Talpods: Mentoring a new generation of software engineers
Ask any entrepreneur what the most important element is to their survival and success and the answer almost always will be ‘talent’.
Hiring the right team is crucial, not only to build the products and services, but to build the business too. Commonly among tech-led startups, it is the technology itself that is the product and so hiring the right software engineers to build the technology is essential.
But software engineers are scarce in many parts of the region. A recent report published by The Institution of Engineering and Technology highlighted the lack of engineers in the UAE, while the quality of new recruits is also lacking, with 58 per cent of large companies saying they are struggling to find applicants with the right technical skills.
Most startups based in the GCC turn to Egypt, Jordan, Eastern Europe or Asia to recruit software engineers, but hiring remotely carries with it its own set of challenges and risks.
This dearth of talent encouraged Ameer Jawad and Lijeesh Majeed to co-found Talpods in January 2021 at a time when investment in the region’s startups was on the rise.
“We noticed the shortage in high quality tech talent became more of a problem during the height of the pandemic. The right way to solve a supply shortage problem is to introduce new supply so we invest in young engineers and make them immediately effective,” says Jawad.
Talpods initially started as an online bootcamp which lasted three months, targeting young graduates with a strong foundation in data structures and algorithms.
"What we are doing is finding those rough diamonds, carefully polishing them and then hand-holding them into tech roles with VC-backed startups in the region. With intense mentoring and support, we are able to turn these young people into highly productive engineers.”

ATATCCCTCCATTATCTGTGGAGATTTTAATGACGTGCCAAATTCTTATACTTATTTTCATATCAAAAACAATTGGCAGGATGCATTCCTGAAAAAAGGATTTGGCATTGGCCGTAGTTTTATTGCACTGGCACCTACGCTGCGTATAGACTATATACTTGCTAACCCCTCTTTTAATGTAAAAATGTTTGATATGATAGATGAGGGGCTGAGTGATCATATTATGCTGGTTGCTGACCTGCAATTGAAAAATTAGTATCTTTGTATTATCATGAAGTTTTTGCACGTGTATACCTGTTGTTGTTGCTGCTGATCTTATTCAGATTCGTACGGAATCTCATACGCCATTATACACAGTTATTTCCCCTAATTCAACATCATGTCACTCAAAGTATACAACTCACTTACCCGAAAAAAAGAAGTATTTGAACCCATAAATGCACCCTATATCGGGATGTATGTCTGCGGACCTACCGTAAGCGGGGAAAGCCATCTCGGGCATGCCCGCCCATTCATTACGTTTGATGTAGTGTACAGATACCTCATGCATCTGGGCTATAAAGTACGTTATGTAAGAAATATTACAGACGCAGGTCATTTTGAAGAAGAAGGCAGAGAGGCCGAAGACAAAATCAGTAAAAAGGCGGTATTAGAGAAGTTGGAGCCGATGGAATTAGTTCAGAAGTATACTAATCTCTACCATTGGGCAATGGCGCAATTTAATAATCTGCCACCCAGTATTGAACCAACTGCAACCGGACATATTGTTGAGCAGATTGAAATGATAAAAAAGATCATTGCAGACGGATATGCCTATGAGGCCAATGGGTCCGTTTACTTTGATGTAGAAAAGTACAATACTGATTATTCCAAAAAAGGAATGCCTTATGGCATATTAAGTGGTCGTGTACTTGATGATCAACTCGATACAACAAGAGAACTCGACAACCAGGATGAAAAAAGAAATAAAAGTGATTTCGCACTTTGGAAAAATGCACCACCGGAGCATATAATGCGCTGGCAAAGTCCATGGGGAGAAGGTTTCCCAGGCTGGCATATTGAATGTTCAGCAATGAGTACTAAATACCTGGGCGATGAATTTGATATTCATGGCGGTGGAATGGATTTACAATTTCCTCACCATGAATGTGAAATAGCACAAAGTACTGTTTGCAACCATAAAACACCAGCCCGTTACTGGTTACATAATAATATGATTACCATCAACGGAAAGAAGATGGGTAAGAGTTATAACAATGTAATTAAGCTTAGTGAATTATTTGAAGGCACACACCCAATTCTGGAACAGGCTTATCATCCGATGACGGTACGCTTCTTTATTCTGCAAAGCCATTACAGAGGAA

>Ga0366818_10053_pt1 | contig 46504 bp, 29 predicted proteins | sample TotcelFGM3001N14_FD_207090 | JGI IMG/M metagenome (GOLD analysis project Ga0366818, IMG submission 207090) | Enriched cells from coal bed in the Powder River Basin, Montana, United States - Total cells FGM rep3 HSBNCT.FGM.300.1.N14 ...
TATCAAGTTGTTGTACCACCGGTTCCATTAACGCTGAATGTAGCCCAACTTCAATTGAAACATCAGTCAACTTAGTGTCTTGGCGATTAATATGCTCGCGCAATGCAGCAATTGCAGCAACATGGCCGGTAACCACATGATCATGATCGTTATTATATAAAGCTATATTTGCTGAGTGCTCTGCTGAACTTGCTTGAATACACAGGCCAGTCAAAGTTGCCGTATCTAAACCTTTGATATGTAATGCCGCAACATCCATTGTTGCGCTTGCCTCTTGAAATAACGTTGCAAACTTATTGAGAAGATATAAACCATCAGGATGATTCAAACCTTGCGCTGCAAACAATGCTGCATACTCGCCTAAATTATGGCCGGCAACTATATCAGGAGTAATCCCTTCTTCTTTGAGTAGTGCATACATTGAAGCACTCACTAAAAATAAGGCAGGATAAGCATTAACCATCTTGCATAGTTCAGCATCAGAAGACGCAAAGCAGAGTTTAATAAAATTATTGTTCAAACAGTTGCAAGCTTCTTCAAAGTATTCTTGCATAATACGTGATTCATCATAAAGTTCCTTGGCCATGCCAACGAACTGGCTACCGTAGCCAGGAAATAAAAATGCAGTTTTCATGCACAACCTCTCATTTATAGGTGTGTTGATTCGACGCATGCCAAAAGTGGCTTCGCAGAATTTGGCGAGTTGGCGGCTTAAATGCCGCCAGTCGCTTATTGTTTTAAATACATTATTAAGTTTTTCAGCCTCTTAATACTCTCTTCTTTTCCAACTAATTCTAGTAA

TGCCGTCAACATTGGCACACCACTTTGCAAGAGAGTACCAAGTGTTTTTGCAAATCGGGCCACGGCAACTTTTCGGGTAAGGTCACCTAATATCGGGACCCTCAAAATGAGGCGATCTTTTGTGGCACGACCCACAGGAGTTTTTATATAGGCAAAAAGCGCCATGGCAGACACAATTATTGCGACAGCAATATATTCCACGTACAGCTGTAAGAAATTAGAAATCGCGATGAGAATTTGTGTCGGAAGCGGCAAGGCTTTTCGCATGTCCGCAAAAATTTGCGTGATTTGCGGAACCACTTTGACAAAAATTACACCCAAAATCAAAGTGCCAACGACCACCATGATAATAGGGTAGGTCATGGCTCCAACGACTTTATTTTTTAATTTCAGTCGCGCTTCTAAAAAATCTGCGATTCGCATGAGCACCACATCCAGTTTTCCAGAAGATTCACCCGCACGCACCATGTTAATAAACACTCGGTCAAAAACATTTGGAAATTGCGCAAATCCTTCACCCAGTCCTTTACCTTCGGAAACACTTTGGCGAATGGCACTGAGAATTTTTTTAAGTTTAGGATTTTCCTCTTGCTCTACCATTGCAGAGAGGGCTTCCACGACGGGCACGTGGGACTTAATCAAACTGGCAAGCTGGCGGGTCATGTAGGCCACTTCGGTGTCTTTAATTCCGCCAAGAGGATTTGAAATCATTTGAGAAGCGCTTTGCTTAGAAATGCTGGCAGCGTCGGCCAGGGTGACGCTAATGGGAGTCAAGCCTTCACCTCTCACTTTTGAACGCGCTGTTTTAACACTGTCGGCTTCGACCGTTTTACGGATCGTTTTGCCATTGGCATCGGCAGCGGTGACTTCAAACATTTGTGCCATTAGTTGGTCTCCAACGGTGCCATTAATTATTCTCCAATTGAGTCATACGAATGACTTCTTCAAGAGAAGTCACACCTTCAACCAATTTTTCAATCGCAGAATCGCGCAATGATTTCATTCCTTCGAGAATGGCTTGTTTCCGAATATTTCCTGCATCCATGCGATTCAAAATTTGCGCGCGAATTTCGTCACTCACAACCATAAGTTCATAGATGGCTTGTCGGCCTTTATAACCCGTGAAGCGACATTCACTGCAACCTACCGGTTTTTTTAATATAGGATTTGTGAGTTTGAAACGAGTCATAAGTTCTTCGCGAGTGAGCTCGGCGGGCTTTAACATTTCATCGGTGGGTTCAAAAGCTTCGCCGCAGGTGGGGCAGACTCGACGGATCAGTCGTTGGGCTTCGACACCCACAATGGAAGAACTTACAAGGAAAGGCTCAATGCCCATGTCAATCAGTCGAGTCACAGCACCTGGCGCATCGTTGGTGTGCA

While demand for such talent has always been high, Jawad claims that the need is now “exploding” given the rapid growth of the region’s startup sector over the past couple of years. It can take months to recruit a software engineer, with good talent commonly poached by startups with larger pockets.
"’People’ is the fuel of startups, yet our tech scene is growing faster than the availability of talent,” he explains. "We're betting our money on the young and creative minds and we're nurturing them in order to continue fueling that exciting growth".
Talpods developed its model from a bootcamp to one that includes a mentorship scheme, pairing a full time junior engineer who has undergone the three-month training, with a “Talpod lead”, an experienced engineer with a minimum of eight years experience. This phase of the Talpod journey lasts 12-18 months, which enhances the execution of the junior engineer to mid and senior level standards.
"These mentors are senior and lead engineers who are experts in their tech stack, and they also have a passion for nurturing the next generation of world class engineers," says Jawad. "They roll up their sleeves and show them the ropes, indulging in pair programming and code reviews, helping them to navigate complex problems and execute with speed and quality, and they mentor them through office-place challenges like dealing with pressure and stakeholder management."